Time for answers– Third in a 6-post series –

In the previous post, I talked about the rights you have when you agree to an interview or any business interaction. This post focuses on the ways to answer a question. I will even share with you those questions you don’t have to answer.

In the interview training, we conduct the first interview and then talk about all the things that could’ve gone better. One thing we discuss is the different ways of answering questions:

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Direct, Immediate Response – Whenever possible, this is the best way to answer a question. You definitely want to convey your willingness to answer tough questions.

Sometimes people ask non-questions like:  “Tell us about your company,” or “Describe your strategy with this new move.” These “questions” are simply an invitation to start talking.  The interviewer is handing you the microphone and asking you to communicate.  Take this opportunity to define your company or cause.

After Thought – There are some questions that require you to think before you answer.  Since you don’t want to stare at anyone in stunned silence, these are techniques that will give you time to think:

  • Ask the questioner to repeat or rephrase the question.  The question will always be easier the second time.  Even if the question is repeated verbatim, it buys you some time to think about your answer.
  • Repeat or rephrase the question yourself.  “If I understand you correctly, what you’re asking is” or “The key point you are raising in your question is” or “What is important for the audience to know is…”
  • You can also think aloud to buy some time.  “That dates back to the a few years ago” or “Let me just provide a perspective to that…”

Try not to overuse these techniques. Save them for those situations when they are really needed. In press interviews and business conversations there could be questions you don’t have to answer…well, sort of. You do have to give a direct response explaining why you are not going to answer the question.  These responses include:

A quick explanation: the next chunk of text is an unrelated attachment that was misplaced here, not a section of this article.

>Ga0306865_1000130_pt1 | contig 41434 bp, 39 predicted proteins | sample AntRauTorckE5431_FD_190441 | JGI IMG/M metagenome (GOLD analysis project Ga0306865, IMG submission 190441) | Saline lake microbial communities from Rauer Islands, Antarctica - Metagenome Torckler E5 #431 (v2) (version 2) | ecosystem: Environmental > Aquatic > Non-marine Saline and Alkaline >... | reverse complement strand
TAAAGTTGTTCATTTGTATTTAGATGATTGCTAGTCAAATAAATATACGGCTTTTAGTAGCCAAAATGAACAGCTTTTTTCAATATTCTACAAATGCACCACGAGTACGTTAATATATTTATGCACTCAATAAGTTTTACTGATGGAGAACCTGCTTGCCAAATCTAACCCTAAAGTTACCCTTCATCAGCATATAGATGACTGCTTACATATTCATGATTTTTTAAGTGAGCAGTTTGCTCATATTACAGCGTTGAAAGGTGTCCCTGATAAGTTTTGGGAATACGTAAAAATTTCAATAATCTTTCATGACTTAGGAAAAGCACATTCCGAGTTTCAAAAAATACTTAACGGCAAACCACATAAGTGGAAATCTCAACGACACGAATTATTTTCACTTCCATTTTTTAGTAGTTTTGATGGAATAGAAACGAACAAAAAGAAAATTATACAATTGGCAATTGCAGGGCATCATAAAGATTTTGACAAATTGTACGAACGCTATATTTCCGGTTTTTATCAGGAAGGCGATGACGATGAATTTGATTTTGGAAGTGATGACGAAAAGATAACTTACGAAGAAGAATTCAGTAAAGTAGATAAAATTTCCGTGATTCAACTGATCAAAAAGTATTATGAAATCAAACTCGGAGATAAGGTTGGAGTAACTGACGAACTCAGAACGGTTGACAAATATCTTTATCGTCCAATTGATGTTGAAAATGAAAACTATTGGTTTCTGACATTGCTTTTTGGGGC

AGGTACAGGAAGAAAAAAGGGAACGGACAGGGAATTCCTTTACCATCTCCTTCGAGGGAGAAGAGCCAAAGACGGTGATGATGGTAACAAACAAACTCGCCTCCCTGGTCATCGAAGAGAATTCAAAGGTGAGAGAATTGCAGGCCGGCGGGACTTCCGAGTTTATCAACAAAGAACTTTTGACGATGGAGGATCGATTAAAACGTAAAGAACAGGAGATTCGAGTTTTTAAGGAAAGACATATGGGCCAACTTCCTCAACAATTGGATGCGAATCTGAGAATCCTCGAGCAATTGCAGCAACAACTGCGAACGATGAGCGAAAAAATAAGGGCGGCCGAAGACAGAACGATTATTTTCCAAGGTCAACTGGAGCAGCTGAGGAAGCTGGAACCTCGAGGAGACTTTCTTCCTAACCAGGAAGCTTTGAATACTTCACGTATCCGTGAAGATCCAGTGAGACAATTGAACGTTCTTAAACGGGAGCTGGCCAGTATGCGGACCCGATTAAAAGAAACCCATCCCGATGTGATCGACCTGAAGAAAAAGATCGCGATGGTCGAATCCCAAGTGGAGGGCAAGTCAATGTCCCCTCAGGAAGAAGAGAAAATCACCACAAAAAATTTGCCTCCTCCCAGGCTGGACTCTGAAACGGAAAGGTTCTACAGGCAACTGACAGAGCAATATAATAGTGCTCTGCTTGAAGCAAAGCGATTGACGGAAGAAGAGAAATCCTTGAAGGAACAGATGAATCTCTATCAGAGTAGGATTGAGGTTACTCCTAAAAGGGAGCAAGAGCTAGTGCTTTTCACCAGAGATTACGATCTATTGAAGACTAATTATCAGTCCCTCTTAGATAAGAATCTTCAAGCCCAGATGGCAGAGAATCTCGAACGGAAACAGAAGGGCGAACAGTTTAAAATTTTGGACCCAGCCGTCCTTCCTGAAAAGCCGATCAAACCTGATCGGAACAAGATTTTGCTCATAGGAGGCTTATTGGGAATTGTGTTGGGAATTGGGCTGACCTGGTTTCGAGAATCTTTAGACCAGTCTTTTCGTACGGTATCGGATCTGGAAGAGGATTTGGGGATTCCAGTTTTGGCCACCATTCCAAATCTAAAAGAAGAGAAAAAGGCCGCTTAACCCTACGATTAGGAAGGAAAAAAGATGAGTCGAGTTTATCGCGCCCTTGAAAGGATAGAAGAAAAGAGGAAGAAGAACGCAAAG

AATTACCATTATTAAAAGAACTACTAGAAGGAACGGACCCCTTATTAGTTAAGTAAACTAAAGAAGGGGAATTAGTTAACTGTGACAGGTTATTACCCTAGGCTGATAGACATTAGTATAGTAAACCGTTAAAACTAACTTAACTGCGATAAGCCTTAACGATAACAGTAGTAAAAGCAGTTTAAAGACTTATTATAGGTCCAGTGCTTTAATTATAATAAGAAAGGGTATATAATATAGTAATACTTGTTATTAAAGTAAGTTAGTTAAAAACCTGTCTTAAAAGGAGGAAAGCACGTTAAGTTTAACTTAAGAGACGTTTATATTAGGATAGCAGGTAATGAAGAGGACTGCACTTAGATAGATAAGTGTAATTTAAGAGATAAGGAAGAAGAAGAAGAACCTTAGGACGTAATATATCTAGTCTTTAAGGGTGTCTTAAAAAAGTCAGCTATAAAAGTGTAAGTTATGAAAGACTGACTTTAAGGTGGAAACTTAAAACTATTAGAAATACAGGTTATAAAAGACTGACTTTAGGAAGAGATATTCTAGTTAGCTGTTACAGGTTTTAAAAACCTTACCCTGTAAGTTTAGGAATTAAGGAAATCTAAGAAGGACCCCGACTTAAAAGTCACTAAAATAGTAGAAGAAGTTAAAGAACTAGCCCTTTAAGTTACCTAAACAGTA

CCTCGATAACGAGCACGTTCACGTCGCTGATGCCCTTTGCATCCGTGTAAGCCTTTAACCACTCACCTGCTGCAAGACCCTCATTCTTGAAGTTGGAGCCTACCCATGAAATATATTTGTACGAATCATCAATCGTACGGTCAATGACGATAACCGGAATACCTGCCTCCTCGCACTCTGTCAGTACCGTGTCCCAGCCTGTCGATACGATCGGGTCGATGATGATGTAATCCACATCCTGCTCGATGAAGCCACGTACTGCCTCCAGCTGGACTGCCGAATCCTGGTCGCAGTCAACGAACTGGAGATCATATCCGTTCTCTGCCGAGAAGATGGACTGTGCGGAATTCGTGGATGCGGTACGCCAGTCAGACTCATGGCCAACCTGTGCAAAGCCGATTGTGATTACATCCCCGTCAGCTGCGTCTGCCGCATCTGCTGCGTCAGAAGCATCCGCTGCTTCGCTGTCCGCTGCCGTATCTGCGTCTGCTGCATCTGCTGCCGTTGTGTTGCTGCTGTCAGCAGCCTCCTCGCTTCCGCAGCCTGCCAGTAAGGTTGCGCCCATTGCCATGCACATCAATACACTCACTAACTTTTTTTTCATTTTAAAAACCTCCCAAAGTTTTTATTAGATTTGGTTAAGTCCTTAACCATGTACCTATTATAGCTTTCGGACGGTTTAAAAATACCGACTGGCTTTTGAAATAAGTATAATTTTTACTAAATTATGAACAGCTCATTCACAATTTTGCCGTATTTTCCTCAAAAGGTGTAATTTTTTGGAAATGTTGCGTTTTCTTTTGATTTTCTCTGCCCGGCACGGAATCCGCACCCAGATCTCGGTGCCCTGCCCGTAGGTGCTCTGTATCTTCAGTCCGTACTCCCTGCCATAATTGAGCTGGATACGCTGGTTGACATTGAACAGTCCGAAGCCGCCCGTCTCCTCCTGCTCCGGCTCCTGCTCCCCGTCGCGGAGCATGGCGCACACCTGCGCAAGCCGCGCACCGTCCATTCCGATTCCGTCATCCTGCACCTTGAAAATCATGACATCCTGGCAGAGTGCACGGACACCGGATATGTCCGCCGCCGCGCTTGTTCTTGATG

• “That’s personal.”  Questions about your salary, voting record, hobbies, personal opinions.
  • “We consider that competitive information,” “Our competitors would love to know that.”  Questions about corporate strategy, profit margins, expansion plans, new products or services are proprietary.
  • “I really can’t talk about it while it’s in litigation.”  There are legal reasons for not answering questions.
  • Negotiations are in progress.”  You don’t have to reveal the progress of ongoing negotiations or private discussions.
  • “It wouldn’t be smart to give a blueprint to our security.”  You don’t have to answer questions about these precautions.

I Don’t Know — The final type of response should prove very helpful; I don’t know.  The best reason of all not to answer a question is that you don’t know the answer. In my spokesperson training, I’ve had CEOs tell me that they could never say “I don’t know” because they are the CEO and are supposed to know everything. Not true. Not true for anyone, really.

Here’s why. In previous posts I’ve established that before your meeting/interview you are going to be prepared with the messages you want to get across. You and the person you are meeting with will agree on the topics to be discussed, and you will review all the possible questions you believe will be asked. Once you actually have the meeting, or make your presentation, you should have built up enough credibility by answering all the other questions that it would be okay to say “I don’t know” followed by “but let me find out.”

One of two things will happen (for a sneak-peek at what I will discuss in my next blog post):  A question is asked and since you have agreed to the topic, and you’ve prepared ahead of time, you will concisely answer that question and “bridge” to your message points. Or, a question is asked and you don’t know the answer. Tell them that and move on to the next one.

You may have heard people complain that a reporter took their words out of context.  Odds are, the reporter didn’t do that. Odds are that person went off his message or tried to answer a question he wasn’t prepared to answer. The same could be said if someone “misinterprets” something you said. Never try to guess the right answer to a question.

Now that you know how to answer and what you can and cannot answer, the next post will talk about the process you should go through when preparing your messages and the technique of bridging, or transitioning from your answer to your message.

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